The South African education system is struggling, with many students unable to access meaningful education and schools failing to retain students. This is even more true for the thousands of children with disabilities who have no access to any form of education, are not in school or receive sub-par schooling.
The Centre for Human Rights, located in the Department of Law at the University of Pretoria, hosted its annual Disability Rights Conference to discuss the policies and implementation projects in place to protect the rights of people with disabilities. This year, the focus was on the education of children with disabilities.
Allan Tumbo and Omolara Akintoye, research advisers at the South African Human Rights Commission, spoke about their research into implementing universal design for learning (UDL) in South Africa. The purpose of UDL is to remove children from special schools and place them in mainstream schools with their peers.
Theoretically, UDL will allow students to learn at their own pace in a classroom with children of all races, cultures, backgrounds, languages and abilities. The purpose would be to socialise these children with one other.
Tumbo notes that, through UDL, children without disabilities can be introduced to various forms of disability. Many South Africans might only interact with people with disabilities while at university or when they enter the workplace. They sometimes lack the necessary knowledge, sensitivity and social skills to engage with people with disabilities without offending them.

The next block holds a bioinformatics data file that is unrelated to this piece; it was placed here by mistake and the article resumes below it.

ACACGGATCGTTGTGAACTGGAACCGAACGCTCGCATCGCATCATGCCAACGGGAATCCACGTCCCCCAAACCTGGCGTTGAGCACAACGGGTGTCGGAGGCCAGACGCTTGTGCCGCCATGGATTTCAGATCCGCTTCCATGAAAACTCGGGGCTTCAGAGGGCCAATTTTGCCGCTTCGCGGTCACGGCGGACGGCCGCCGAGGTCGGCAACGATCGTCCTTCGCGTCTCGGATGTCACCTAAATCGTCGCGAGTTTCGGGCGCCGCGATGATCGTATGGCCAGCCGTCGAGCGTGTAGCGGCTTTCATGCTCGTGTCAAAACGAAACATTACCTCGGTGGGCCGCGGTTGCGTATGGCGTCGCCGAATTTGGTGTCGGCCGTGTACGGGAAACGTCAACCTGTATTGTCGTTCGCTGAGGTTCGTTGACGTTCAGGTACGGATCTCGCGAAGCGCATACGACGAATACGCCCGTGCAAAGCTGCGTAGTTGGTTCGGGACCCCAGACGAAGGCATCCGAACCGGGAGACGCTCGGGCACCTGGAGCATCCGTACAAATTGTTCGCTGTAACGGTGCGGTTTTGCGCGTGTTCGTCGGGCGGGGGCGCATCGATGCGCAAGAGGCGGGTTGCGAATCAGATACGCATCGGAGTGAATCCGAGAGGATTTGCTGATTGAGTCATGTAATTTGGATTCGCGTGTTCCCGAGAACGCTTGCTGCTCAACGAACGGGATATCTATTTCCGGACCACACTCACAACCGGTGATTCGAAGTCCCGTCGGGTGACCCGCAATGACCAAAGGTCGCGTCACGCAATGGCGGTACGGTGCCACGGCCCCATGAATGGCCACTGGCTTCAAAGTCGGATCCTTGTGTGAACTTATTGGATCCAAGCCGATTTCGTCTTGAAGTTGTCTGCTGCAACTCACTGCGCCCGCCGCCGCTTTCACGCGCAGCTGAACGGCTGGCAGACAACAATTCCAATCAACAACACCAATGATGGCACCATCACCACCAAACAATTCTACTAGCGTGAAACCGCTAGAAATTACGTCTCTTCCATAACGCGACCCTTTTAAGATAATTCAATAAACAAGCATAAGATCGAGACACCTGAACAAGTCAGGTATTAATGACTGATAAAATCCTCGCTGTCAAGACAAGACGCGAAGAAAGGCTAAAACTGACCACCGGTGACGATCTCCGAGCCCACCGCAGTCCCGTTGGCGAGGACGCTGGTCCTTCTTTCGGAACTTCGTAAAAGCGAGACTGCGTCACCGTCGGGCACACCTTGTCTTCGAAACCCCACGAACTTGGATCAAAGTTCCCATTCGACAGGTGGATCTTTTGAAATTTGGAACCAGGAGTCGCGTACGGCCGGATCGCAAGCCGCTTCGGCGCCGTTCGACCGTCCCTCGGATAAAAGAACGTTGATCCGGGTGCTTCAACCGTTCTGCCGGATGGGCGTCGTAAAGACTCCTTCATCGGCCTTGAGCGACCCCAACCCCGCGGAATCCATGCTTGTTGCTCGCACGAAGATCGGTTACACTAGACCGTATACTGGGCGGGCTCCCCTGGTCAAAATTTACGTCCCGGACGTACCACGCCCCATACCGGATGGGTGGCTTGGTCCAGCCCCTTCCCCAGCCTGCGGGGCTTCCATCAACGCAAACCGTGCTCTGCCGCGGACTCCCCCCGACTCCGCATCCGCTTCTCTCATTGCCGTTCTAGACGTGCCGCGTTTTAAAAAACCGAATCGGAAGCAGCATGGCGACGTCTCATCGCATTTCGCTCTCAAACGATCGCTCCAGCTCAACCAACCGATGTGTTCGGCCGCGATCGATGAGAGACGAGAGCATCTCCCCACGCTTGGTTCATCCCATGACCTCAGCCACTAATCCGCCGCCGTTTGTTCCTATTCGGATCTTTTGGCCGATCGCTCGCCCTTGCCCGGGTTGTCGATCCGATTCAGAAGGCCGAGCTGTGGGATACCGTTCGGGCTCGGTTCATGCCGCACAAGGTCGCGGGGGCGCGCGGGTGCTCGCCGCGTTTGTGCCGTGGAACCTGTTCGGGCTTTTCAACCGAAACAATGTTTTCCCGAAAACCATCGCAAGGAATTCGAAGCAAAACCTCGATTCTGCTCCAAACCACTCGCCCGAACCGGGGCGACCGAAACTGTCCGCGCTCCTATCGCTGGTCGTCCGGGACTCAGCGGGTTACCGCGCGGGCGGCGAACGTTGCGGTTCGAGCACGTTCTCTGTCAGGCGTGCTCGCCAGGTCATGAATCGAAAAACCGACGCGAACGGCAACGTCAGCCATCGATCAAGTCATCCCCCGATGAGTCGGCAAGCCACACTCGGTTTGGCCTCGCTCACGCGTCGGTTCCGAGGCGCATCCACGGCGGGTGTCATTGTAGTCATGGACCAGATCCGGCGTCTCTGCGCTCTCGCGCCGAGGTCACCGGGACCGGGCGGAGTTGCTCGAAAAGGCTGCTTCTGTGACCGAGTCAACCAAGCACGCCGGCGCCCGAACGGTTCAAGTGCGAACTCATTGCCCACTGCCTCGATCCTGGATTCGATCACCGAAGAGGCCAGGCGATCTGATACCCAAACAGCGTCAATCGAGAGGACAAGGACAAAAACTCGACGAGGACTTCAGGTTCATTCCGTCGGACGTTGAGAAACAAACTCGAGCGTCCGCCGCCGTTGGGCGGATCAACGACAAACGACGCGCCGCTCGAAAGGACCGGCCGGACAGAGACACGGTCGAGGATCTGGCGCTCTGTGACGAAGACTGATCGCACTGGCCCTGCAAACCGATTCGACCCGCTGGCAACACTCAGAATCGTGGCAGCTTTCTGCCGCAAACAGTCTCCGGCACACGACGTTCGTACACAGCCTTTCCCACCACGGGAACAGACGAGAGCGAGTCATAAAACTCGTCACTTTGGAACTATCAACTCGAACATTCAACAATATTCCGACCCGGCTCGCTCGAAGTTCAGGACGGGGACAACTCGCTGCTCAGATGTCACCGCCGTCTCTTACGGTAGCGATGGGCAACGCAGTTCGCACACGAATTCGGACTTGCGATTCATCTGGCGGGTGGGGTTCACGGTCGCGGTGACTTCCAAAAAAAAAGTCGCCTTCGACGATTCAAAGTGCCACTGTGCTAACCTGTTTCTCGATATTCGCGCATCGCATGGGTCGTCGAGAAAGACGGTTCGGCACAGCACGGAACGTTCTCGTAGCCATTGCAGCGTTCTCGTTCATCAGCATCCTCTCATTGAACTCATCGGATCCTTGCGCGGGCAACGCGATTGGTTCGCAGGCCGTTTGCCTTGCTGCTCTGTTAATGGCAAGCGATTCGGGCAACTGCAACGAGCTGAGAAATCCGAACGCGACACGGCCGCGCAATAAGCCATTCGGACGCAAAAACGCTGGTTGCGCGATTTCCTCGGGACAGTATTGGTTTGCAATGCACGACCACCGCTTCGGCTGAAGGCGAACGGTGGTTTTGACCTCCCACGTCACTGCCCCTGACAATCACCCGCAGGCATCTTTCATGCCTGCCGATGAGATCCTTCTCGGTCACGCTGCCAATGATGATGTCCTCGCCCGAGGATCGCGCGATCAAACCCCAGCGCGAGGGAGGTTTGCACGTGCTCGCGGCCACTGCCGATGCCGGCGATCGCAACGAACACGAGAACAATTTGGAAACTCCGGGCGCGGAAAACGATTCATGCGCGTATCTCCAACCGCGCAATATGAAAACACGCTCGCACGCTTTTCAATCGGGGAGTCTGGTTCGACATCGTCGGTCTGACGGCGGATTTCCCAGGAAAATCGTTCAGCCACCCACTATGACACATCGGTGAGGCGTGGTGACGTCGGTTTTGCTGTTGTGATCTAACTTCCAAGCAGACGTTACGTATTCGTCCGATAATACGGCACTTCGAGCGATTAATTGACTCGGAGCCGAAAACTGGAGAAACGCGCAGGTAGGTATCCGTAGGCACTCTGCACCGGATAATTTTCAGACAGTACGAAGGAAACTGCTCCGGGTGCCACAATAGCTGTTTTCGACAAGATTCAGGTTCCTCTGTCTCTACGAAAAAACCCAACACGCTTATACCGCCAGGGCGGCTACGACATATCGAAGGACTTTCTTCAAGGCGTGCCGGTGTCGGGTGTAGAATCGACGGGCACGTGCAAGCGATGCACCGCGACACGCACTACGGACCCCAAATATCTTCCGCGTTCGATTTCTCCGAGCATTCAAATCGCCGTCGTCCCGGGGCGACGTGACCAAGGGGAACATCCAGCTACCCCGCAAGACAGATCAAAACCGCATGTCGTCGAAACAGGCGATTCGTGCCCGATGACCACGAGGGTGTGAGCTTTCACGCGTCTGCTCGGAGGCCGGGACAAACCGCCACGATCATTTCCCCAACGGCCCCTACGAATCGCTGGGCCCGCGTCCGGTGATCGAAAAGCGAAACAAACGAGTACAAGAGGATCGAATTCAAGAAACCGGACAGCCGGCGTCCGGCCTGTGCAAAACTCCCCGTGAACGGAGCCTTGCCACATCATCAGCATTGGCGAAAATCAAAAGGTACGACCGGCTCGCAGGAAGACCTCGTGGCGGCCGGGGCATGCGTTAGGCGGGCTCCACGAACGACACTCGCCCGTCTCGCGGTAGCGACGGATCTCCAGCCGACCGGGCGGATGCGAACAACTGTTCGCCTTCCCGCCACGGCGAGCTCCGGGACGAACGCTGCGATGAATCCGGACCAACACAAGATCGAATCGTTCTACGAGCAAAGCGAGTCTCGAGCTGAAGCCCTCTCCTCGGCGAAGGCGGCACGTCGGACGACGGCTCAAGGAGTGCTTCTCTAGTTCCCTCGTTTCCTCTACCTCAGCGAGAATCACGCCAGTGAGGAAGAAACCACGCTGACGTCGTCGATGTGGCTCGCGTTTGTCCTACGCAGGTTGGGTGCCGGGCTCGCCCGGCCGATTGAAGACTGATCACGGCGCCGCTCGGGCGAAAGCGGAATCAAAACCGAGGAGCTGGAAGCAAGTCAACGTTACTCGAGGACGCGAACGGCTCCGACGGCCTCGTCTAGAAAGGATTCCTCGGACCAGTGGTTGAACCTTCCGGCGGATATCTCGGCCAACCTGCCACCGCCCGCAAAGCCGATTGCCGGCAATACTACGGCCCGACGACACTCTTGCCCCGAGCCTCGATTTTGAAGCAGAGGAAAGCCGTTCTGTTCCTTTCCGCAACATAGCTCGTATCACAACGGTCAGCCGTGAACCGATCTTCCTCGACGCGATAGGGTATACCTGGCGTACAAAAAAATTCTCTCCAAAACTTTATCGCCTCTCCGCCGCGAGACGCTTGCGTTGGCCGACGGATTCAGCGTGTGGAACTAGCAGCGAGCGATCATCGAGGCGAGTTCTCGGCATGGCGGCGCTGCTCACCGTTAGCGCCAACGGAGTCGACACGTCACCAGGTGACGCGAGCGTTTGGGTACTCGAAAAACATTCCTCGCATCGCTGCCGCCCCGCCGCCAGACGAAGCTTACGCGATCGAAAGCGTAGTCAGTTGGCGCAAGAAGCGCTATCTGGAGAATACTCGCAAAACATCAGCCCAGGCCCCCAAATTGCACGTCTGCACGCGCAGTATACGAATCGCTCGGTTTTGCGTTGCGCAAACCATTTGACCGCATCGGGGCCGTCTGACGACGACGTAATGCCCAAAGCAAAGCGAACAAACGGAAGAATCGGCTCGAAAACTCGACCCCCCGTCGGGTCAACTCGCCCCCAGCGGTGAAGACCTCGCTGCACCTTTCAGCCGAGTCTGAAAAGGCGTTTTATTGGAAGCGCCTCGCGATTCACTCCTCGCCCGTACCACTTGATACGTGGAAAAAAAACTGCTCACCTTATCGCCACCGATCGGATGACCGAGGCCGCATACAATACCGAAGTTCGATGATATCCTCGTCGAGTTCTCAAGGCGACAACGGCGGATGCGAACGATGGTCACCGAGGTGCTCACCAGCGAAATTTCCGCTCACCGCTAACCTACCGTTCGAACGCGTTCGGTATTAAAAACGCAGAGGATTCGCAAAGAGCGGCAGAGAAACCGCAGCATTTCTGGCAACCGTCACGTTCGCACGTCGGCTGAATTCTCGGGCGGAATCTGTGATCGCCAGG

While the theory of UDL seems to offer a route towards a more inclusive society, there are many challenges involved in its effective implementation. Schooling infrastructure will have to be adapted to cater for all of the needs of the children with disabilities; teachers will have to receive training on how to work with children of various disabilities; and perceptions of children with disabilities will need to be changed.
The education system will need to actively help children with disabilities develop the necessary skills to access tertiary education or employment. There’s a long way to go and policymakers will have to be persuaded about the contribution of UDL; however, the discussion at the conference suggests that changes will take place soon.
Read more about the conference and the challenges of providing inclusive education for all in Issue 6 of ROLLING INSPIRATION for 2018. You can subscribe to the magazine here.